Tuesday, September 17, 2013

introducing... Street Fighter 2!!!

Well hello there game room, looks like we have a new addition!

Back when I was researching my first DMD pin, I had wanted a Street Fighter 2.  It was decent fun, but also one of the least expensive DMD pins on the market.  Pretty much reviled for it's artwork and stop-and-go gameplay, I could look past those and really enjoy it when I played it on location.

I hadn't planned on having a third machine so soon, and will have to sell some stuff to cover the cost, but it came up suddenly and had to happen.

We took apart the connectors and removed the playfield.  Once you're taking off the head, it's not much effort to disconnect the playfield.  And moving it becomes downright reasonable at that point.
The head is heavy + awkward, but with 2 people it's an ease to get down the crazy stairs, likewise with the playfield.
The cabinet is HUGE, and every cabinet will be an awkward struggle, but DOABLE.  And, I could do it.  The weight was reduced enough that I was useful, hurray!

It was the weekend of the pinball expo, so my friend attached a few playfield connectors, and I said I'd do the backbox later.

The machine needs lots of TLC.  Behind the back glass we can see that most of the bulbs have charring:

Lucky for me, a friend bought a nice machine that was recently done over with LEDs.  With her purchase they gave her the bag of old bulbs, which she gifted to me:

These will come in handy!

This game has a lot of great shots.  Check the playfield below.  Starting at the left and going clockwise we have:
a hole
a half-orbit show
a ramp, that also opens as a subway
another hole
standup targets
a special "Guile" kick shot
a loop shot hit from the upper left flipper
another ramp, also opens as a subway
and then another hole
Successful completion of these shots, except the Guile and right ramp, stop the ball momentum, which is where it gets it's critique from.  This is not High Speed, sorry.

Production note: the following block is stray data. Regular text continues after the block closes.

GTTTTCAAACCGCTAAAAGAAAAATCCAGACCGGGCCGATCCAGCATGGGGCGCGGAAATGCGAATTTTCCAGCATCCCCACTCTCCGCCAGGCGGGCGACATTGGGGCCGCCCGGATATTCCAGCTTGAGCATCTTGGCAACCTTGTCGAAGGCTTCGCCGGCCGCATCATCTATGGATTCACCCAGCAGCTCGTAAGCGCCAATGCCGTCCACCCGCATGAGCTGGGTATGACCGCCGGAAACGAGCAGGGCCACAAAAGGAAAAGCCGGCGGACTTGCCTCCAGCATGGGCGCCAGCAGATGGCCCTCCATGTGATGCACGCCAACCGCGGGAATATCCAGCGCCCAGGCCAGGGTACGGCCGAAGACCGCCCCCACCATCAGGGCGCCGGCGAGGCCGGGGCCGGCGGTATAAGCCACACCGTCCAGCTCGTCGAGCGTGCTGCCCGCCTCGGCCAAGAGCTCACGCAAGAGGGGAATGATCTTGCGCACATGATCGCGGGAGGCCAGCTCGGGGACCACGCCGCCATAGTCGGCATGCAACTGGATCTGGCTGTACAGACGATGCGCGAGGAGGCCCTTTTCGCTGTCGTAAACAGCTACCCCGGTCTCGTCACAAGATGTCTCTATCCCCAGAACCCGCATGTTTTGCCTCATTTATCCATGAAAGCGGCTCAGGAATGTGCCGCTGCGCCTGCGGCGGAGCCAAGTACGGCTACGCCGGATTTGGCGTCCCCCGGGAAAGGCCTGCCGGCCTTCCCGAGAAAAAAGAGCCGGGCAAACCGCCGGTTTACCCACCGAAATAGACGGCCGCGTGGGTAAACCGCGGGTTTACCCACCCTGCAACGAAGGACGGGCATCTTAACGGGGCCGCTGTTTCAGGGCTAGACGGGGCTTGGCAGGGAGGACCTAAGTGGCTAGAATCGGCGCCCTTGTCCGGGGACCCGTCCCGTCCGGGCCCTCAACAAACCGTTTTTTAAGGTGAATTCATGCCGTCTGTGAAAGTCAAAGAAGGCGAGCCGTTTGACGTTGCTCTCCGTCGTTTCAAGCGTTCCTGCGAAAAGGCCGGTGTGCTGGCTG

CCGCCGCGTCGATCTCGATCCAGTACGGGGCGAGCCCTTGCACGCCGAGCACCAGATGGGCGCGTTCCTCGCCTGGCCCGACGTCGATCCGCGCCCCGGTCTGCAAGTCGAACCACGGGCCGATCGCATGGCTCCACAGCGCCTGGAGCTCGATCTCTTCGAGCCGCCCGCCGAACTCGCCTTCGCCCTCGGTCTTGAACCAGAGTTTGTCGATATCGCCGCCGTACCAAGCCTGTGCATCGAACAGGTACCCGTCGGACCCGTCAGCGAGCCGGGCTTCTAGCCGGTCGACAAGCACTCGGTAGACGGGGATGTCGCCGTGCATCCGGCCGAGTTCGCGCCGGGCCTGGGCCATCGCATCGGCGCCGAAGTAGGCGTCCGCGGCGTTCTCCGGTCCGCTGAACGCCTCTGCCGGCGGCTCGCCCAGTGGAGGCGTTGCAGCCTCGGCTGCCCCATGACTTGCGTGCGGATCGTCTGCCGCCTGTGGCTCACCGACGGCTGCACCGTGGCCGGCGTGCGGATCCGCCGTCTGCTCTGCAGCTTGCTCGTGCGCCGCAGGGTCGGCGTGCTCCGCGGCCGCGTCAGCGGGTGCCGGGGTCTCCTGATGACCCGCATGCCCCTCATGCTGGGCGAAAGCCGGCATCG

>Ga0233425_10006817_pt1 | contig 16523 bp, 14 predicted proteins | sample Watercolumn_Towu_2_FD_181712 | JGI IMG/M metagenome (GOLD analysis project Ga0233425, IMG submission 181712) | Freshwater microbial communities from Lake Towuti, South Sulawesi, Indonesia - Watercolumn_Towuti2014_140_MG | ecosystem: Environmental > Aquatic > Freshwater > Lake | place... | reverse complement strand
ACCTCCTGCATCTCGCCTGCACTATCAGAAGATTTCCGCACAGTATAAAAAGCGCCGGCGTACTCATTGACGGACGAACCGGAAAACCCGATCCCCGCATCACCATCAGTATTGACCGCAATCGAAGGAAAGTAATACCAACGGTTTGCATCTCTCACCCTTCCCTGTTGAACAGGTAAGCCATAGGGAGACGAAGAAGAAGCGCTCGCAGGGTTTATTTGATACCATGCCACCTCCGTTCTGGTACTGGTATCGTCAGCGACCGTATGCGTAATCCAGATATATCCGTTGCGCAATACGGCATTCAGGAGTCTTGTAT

I set it up in the evening, verified the backbox connectors, and turned it on.  It booted OK, ball got ejected to shooter lane, and then.. . OMG FIRE ACK! 
I had the back glass off still and in the crack between the DMD and the light board I saw flames.   I darted to the cord, unplugged it, and verified the fire wasn't persistent.
It had just been a single transistor up in smoke, and I don't think it damaged the DMD nearby, but we will have to see once I swap in another driver board.
Luckily, they are relatively inexpensive, $100 at PBResource.

Ooops is brought to you by Erasers.

What could be the problem?  I went inside and found the issue:  My friend who had connected the playfield had swapped 2 cables, effectively giving 20 volts directly to a board input expecting a relay signal.

He graciously offered to send me his Gottlieb System 3 driver board.  I am hoping he will have an easy time replacing a handful of resistors, transistors and capacitors in the charred area, and my board will be back up and running and useful.

The rest of the machine, well, it's had a lot of neglect.  The playfield is mylared and in pretty good conditon, no cracked plastics.  Just LOTS of dust, some cobwebs, and a bunch of rust.

I have my Novus 2 + 1, my Millwax, and I was told about a great product called Evapo-Rust you can use to soak rust away from metal parts, and that will be very useful for the wireframes and rusty screws.

This backbox latch is TERRIBLE, pretty much useless.  I want to replace it with an actual funcitoning one.  Latches aren't something that should be fudged, people.

these not being attached added the death-trap feel of the playfield.

The playfield brackets were both very loose and that made getting inside rather difficult.  I eventually got the playfield up, propped on a metal rod.
All I could think of was that rod being shoddy, giving way and my new pinball machine snapping my spine like the mouth of a large mechanical dragon.

I used my telescoping magnet-on-a-stick in the cabinet to pull forth 2 screws that fell out and reconnected the slider bracket thingies.  PROGRESS!

But a weird thing I noticed in the cabinet...
The front grounds were cut!  And not busted, obviously sliced through with wire cutters.  WHHHHYYYYYYYYYYY?
Why on earth would you do that? 
Look at all of the things it connects to.  The cabinet, the legs, the lockdown bar...
Suspicious.   Any thoughts?

what could possibly go wrong???

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